Blockchain companies have gone through the highest of highs and lowest of lows in the matter of a few years. Things have been more steady now, with blockchain companies steadily creeping back to its former glory.
They’ve even been receiving a recent push with new corporate partnerships. But I’ve noticed that there’s still a prevalent skepticism towards blockchain technology (cryptocurrency, in particular).
As far as I know, many people were introduced to the ‘mysterious’ blockchain on May 22, otherwise known now as ‘Bitcoin Pizza Day.’ It’s a day of celebration for many, but a sad one for Laszlo Hanyecz. 10,000 Bitcoin in exchange for pizza. He definitely didn’t think those digital pennies were going to be worth hundreds of millions soon after…
In this post, I’m going to give you a brief overview of blockchain, and highlight blockchain companies and startups that are using this simple yet innovative technology to disrupt many institutions and industries.
Let’s get this out of the way first.
Cryptocurrency (e.g. Bitcoin) ≠ blockchain.
Cryptocurrencies use blockchain. The technology, however, can be utilized for much more than just currency.
Blockchain is quite simple. Actually, if you can’t tell from the diagram above, it’s really just a bunch of blocks chained one after the other.
Obviously I’m not referring to literal blocks and chains. Actual blockchains were probably children’s toys in the Middle Ages.
The blocks and chains are just a way of conceptualizing how the technology works.
The blocks represent data/pieces of digital information (e.g. a purchase with your credit card, a medical record, shipping information). A single block can actually house up to 1MB of data, meaning multiple purchases from Amazon, for example, can be stored in one.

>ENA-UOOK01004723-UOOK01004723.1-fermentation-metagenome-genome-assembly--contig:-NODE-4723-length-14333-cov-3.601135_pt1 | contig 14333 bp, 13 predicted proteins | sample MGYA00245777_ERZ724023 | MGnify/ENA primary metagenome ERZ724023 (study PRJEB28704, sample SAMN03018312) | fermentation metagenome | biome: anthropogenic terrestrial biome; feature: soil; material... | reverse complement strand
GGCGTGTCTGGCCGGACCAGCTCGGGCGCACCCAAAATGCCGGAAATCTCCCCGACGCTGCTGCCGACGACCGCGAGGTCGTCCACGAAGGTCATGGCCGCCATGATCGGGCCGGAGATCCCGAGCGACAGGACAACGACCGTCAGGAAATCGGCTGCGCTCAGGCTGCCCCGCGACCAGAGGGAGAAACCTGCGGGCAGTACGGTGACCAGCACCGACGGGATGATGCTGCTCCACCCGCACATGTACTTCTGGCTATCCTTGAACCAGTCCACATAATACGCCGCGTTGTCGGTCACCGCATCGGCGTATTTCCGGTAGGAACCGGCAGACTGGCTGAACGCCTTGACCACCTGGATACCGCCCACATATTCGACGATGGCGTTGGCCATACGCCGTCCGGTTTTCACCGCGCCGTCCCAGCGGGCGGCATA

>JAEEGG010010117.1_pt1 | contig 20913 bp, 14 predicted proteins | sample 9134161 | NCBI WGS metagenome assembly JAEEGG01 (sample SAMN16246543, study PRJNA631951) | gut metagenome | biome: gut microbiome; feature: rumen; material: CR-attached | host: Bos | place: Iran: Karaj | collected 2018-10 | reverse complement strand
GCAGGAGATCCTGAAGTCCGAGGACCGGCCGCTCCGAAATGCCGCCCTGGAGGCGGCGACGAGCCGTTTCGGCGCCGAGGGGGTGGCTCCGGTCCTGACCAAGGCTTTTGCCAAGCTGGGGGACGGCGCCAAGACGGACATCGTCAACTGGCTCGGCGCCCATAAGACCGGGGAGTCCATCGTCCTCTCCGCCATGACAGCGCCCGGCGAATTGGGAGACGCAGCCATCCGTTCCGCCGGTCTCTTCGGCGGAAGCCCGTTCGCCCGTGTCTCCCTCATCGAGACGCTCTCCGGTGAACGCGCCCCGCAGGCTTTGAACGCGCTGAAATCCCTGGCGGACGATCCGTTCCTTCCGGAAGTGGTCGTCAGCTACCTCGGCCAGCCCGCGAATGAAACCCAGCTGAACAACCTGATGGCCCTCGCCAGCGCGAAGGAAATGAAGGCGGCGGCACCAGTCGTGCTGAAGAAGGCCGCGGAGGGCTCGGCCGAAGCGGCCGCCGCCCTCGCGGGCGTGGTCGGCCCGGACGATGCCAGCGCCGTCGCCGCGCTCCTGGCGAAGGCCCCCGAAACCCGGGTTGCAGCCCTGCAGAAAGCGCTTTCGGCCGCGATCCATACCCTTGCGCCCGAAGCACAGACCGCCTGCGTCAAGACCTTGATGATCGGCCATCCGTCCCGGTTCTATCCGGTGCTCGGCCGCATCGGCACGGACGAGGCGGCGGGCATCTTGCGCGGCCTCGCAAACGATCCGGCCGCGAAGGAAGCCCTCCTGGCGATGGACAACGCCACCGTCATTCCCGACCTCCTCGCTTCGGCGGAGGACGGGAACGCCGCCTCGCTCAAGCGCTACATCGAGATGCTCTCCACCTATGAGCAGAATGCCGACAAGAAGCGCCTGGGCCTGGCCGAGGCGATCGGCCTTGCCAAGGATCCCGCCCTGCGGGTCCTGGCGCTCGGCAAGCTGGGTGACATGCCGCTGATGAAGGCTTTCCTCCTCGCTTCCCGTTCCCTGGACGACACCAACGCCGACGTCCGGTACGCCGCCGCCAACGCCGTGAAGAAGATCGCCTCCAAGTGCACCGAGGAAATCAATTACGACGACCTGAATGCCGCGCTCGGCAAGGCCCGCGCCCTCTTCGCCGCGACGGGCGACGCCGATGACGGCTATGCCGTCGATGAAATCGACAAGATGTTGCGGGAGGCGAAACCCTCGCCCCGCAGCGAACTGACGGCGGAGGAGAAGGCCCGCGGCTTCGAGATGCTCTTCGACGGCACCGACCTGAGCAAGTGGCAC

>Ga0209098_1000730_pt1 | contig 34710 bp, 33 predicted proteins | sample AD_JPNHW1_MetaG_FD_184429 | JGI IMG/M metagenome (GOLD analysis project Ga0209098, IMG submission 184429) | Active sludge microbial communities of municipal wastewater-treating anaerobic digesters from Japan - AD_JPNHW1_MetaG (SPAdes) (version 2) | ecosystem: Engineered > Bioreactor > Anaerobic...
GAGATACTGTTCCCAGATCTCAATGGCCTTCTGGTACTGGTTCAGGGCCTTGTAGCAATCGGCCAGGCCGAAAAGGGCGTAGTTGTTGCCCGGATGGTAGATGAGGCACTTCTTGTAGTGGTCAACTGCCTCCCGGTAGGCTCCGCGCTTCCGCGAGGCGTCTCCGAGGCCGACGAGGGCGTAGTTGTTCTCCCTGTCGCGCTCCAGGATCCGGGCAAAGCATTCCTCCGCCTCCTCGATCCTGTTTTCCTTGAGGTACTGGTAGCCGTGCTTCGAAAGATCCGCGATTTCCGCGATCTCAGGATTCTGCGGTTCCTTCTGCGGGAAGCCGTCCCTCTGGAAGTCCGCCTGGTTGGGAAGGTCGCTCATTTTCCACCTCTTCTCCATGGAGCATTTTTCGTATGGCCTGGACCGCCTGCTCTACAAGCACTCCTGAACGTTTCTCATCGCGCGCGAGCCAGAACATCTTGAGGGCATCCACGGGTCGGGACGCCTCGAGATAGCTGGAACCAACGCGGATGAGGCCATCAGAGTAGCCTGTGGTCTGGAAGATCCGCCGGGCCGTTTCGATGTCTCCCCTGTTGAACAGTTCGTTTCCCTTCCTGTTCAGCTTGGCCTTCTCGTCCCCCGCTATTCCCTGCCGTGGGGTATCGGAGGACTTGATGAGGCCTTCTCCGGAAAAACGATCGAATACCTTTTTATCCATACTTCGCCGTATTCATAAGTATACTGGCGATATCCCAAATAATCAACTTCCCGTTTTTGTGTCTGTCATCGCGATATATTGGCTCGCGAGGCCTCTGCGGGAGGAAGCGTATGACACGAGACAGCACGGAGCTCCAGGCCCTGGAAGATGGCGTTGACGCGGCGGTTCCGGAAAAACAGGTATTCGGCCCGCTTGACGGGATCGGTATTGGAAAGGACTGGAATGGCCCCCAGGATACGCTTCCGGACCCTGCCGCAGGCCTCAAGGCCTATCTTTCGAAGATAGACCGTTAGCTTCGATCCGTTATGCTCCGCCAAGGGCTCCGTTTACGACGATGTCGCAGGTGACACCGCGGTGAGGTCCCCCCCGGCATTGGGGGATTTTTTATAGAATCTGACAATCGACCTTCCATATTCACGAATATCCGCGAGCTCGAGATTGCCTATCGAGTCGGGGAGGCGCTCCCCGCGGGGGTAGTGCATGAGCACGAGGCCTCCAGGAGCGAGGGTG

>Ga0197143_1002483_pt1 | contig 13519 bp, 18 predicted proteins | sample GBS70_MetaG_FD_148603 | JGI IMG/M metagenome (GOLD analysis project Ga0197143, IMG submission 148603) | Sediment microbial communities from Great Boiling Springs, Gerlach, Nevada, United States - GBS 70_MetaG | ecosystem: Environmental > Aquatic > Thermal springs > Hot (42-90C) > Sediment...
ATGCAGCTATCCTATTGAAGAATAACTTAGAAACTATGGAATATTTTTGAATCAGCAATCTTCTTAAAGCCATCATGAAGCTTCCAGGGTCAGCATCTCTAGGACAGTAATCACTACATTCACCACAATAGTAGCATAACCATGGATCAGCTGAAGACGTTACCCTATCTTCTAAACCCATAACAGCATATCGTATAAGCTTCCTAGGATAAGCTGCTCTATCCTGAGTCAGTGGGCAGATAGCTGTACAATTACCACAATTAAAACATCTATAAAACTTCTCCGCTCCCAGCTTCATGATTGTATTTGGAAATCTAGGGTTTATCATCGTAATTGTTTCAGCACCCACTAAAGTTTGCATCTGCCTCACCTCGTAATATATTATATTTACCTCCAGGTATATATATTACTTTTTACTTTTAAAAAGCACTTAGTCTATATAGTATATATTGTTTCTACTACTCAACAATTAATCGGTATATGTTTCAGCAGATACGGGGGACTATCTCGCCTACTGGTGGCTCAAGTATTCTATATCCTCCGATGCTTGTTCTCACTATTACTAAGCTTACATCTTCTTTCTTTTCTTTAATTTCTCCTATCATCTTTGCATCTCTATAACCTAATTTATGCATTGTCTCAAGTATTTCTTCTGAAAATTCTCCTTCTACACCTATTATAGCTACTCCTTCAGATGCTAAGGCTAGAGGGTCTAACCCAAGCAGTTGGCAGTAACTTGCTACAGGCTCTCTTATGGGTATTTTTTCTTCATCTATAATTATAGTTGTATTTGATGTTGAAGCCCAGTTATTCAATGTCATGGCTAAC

The chains represent the public database. All blocks are ordered linearly and chronologically, secured by their own identifying code or ‘hash’ and the previous block’s hash. The blocks are, in this way, chained to each other.
Blockchain is a non-changeable, public record. While everybody has access to the database, only you and authorized parties have access to your data. If anything’s manipulated, everyone in the extensive computer network knows, ensuring users stay honest and consistent.
At the heart of the blockchain is the empowerment of individuals, rather than institutions or major corporations. In the following section, you’ll see how blockchain companies are using technology to democratize business processes.
Blockchain, while first implemented in cryptocurrency, has the potential to improve on and disrupt many industries. Before you commit to a business venture (as an investor or founder), you should consider how blockchain could affect your vertical(s). A blockchain company could render your product/service obsolete very soon. You should consider how you can adopt the technology now to stay ahead of the competition.
The days of amassing dead presidents could be slowly going away.
Traditional currencies are controlled by a central authority, whether it be a bank or government. This imbalance of power basically means the central authority can theoretically do whatever they want with its currency. Governmental instability, especially, can significantly devalue your money. The US national debt, for one, should have Americans seriously seeking out alternative currencies to invest in.
Cryptocurrencies extend over its digital network, operating without a central authority. Fear not, there’s little chance of a hacker seizing control of a cryptocurrency. Not only does this get rid of those pesky transaction fees (more on that next), you don’t have to worry about collapses in your government or bank. Cryptocurrencies function outside of that, retaining their value whatever may come.